While answering questions raised by journalists and the BJP that were based on OpIndia story about Kapil Sibal and his wife acquiring a company named Grande Castello, senior Congress leader and lawyer Kapil Sibal threatened to sue OpIndia for defamation. This, when OpIndia story has only asked a few questions to Sibal about the acquisition and valuation of the company. And this, when the Congress party claims to support journalists’ right to ask questions to powerful people.
In our story, we had questioned whether Kapil Sibal and his wife Promila Sibal bought a company named Grande Castello limited pretty cheap – possibly at the value of the paid-up capital of the company i.e. 1 lakh rupees – because the company had huge liabilities and the major asset it had – a piece of land in New Delhi municipal area – was devalued prior to Sibals acquiring the company.
It should be noted that companies being bought just at the paid-up capital value or less is not indicative of any scam. A loss-making airline Spicejet was sold at just 2 rupees by Maran brothers in 2015 to businessman Ajay Singh because it had huge debts and liabilities.
Grande Castello similarly had major liabilities and loans and thus the company being bought at paid-up capital or even less can be legally justified. We tried to reach out to Kapil Sibal to get clarification about it, but we did not get any response, and we published the story with the facts available in public domain as well as the questions we had sent to Mr Sibal.
It is indeed intriguing what is so defamatory in the whole process that Mr Sibal wants to sue OpIndia.
We still don’t know what price the company was acquired at by Mr Sibal. He maintained that it was legal acquisition but did not specify the amount paid during his interactions with journalists earlier today.
Now, there are two theories.
One is that the company was bought at nominal 1 lakh rupees, which was the paid-up capital of the company which had a negative net value at the time of acquisition. If this is true, then it would mean that Mr Sibal managed to get prime land, which was devalued by changing accounting system — and thus creating a negative net value for the holding company — right before Sibal took over.
The second theory came to light when at noon today I was mysteriously contacted by Mr Piyoosh Goyal. He claimed that the deal went through for Rs 50 crores. If true, it would again be intriguing as to why Kapil Sibal paid such a high amount for a company that has liabilities running in the same range with no apparent business except owning a piece of land in New Delhi areas valued less than the liabilities.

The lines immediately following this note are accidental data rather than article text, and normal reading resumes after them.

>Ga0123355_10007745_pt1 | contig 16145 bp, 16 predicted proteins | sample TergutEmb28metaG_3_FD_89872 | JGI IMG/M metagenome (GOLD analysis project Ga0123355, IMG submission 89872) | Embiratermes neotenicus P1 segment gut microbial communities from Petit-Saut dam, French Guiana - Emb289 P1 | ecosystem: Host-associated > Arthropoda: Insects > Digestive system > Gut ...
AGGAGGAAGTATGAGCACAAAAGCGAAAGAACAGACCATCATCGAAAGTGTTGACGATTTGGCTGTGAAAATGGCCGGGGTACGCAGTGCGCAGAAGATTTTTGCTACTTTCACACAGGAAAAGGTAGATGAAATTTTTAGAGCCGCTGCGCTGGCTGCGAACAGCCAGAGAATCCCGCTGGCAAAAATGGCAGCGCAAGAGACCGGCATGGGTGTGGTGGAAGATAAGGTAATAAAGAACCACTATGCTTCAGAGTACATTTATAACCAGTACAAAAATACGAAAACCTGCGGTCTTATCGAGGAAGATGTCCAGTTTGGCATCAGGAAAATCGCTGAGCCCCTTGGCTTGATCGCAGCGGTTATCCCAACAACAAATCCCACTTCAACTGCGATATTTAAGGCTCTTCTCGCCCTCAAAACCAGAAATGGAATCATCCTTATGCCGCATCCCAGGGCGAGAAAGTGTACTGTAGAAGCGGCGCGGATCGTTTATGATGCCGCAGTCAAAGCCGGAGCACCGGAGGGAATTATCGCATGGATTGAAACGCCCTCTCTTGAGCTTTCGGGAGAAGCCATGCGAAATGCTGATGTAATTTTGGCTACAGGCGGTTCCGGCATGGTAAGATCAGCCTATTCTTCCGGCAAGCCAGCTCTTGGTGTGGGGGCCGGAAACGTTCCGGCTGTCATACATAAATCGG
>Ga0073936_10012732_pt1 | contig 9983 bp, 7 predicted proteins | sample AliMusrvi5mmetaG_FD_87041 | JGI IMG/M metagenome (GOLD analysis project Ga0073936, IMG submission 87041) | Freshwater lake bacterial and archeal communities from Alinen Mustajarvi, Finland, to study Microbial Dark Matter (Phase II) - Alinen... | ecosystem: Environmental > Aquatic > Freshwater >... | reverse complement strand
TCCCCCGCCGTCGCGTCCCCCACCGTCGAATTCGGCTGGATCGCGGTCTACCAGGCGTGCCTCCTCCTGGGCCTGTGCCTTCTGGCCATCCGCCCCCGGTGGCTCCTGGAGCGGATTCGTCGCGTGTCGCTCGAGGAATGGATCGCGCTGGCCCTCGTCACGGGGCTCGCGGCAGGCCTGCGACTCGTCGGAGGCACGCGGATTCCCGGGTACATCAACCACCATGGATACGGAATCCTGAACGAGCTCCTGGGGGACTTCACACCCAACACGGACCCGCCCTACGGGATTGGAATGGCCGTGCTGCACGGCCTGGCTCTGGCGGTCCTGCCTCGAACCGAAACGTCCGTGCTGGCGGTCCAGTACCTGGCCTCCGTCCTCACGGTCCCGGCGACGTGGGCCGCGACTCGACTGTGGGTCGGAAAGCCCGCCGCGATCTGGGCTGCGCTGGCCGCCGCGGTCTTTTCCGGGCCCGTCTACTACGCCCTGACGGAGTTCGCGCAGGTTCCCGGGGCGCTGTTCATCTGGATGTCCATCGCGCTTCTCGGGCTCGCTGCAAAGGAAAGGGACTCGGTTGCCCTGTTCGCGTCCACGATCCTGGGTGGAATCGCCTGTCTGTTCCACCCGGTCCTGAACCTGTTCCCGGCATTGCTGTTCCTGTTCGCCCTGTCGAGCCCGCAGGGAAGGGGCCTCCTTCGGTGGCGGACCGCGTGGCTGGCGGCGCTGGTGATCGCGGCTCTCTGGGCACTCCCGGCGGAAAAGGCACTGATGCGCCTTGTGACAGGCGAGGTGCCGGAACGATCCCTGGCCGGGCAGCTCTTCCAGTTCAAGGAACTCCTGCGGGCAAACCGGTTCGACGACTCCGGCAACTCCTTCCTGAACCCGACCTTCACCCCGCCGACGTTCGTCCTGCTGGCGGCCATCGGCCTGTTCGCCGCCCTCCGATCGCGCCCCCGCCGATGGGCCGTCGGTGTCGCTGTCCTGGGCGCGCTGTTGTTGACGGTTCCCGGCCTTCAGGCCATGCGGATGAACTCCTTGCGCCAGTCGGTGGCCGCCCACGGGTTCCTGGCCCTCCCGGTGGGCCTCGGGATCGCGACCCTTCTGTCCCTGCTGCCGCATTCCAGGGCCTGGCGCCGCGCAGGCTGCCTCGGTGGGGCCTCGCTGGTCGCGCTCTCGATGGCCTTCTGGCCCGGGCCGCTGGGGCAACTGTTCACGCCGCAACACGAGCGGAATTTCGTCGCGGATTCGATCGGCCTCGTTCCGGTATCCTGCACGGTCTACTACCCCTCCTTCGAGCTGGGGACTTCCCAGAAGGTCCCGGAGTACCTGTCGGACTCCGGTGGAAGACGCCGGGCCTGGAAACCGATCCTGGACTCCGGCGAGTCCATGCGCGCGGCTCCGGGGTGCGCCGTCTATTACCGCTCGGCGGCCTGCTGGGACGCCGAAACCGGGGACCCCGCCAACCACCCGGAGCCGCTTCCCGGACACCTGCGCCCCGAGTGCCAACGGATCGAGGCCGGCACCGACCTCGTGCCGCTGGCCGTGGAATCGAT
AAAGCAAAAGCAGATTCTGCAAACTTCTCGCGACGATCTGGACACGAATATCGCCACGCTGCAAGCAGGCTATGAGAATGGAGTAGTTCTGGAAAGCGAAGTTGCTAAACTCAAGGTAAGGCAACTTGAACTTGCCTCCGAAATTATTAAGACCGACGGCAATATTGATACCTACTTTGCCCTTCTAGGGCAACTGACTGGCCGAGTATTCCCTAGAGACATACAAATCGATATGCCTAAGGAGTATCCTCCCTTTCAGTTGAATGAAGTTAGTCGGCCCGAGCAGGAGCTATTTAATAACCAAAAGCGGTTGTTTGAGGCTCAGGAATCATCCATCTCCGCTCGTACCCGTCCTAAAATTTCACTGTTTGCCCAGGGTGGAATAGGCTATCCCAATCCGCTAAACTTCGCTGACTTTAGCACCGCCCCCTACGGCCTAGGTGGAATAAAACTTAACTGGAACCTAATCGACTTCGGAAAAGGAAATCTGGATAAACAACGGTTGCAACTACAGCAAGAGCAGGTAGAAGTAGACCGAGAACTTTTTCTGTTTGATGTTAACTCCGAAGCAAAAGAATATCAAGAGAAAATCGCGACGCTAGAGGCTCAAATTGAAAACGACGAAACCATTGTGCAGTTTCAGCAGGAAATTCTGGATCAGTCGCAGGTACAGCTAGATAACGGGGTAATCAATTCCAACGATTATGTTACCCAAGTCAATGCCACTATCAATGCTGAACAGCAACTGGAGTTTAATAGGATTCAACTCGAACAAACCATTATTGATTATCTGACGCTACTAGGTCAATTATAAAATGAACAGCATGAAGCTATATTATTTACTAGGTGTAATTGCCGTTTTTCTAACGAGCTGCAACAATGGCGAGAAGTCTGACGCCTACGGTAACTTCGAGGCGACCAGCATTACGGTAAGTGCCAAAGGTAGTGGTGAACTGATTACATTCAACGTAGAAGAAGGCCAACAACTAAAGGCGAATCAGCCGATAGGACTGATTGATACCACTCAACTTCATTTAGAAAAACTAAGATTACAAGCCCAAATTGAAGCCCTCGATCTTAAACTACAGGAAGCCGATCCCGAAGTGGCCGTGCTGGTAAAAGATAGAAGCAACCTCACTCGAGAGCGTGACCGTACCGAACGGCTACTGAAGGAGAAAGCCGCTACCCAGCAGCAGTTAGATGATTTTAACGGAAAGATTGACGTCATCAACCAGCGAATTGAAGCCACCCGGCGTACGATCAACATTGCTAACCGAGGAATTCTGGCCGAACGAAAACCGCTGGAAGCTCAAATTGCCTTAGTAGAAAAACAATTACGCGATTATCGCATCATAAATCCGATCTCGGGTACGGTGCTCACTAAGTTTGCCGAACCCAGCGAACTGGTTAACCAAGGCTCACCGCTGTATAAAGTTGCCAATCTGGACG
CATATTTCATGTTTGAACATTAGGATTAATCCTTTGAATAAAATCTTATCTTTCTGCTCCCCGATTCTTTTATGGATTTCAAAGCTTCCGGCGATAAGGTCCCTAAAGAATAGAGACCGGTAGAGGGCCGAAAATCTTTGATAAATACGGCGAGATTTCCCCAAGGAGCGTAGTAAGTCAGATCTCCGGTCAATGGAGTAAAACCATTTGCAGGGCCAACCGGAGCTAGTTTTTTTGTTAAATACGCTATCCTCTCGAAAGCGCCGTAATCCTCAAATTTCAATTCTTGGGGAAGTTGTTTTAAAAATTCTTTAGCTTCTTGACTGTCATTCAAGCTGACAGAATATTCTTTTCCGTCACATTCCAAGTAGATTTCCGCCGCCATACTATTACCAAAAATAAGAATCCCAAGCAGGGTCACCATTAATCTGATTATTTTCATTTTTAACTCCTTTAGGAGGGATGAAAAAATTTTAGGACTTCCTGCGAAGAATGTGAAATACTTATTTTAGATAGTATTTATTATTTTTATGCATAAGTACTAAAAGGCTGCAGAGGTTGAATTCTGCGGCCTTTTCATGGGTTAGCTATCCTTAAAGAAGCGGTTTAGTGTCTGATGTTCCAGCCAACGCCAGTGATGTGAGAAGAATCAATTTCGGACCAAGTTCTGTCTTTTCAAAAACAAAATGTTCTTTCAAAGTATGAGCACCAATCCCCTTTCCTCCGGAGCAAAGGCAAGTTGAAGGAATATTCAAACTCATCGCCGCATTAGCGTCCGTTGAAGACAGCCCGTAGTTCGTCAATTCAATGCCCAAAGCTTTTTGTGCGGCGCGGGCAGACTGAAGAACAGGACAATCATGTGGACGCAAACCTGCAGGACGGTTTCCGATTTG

To that assertion, I, as Editor of OpIndia.com, said that I would be emailing a detailed questionnaire to Goyal, and if he can provide documentary evidence, his unedited response would be published.
The questions we asked were as follows :
As can be seen, the questions were sent to Mr Piyoosh Goyal at 12:58 PM. Till the time this story broke on mainstream media, we had not got a response from Mr Goyal. At about 8:00 PM, a good 8 hours later, I again got a call from Mr Goyal saying that he had already made his statement to Republic TV and hence didn’t wish to respond to our email.
And thus, we got no documentary evidence to support the Rs 50 crores claim.
Now, let’s assume Piyoosh Goyal’s claims of the deal going through at Rs 50 crores was authentic. The question then arises why would Sibal pay Rs. 50 crores to buy a company whose net worth was in the negative owing to a devalued land and 51 crores liability.
We have forwarded questions to confirm both theories. One to Mr Sibal and one to Mr Goyal. Sadly, we have got no response from either.
In fact, we asked questions about the acquisition of the company. Mr Sibal in his presser has mixed up and referred to the company being bought once, and switched to talking about buying the land in the next moment.
The reason we wanted to know about the amount paid as well as about him owning the company is because he had – rather strangely – denied that he owned the company in January this year, even though the documents suggested that he had bought the company in the financial year 2016-2017.
The following email exchanges between an investigative journalist from South Africa and Kapil Sibal (being reproduced here with due permission from the South African journalist) show that Kapi Sibal had denied owning the company in January 2018. During his press interaction today, he confirmed that he owned the company:
Full details of Sibal’s exchanges with the South African journalists can be read here.
Our questions were based on this suspicious and intriguing behaviour by Kapil Sibal while responding to questions by the South African investigative journalists.
We made no allegations and rather asked questions. What was extremely intriguing is the way land was de-valued a year before Kapil Sibal bought Grande Castello, making the net worth of the company virtually negative. This is why we argued that Kapil Sibal could have paid any non-zero number to acquire the company (and we grant that it would still have been a legal transaction).
Our story was based on the research of a remarkable group of South African journalists and we stand by our story.
If Mr Sibal thinks we should be sued for asking him questions, there isn’t much we can say to that, can we?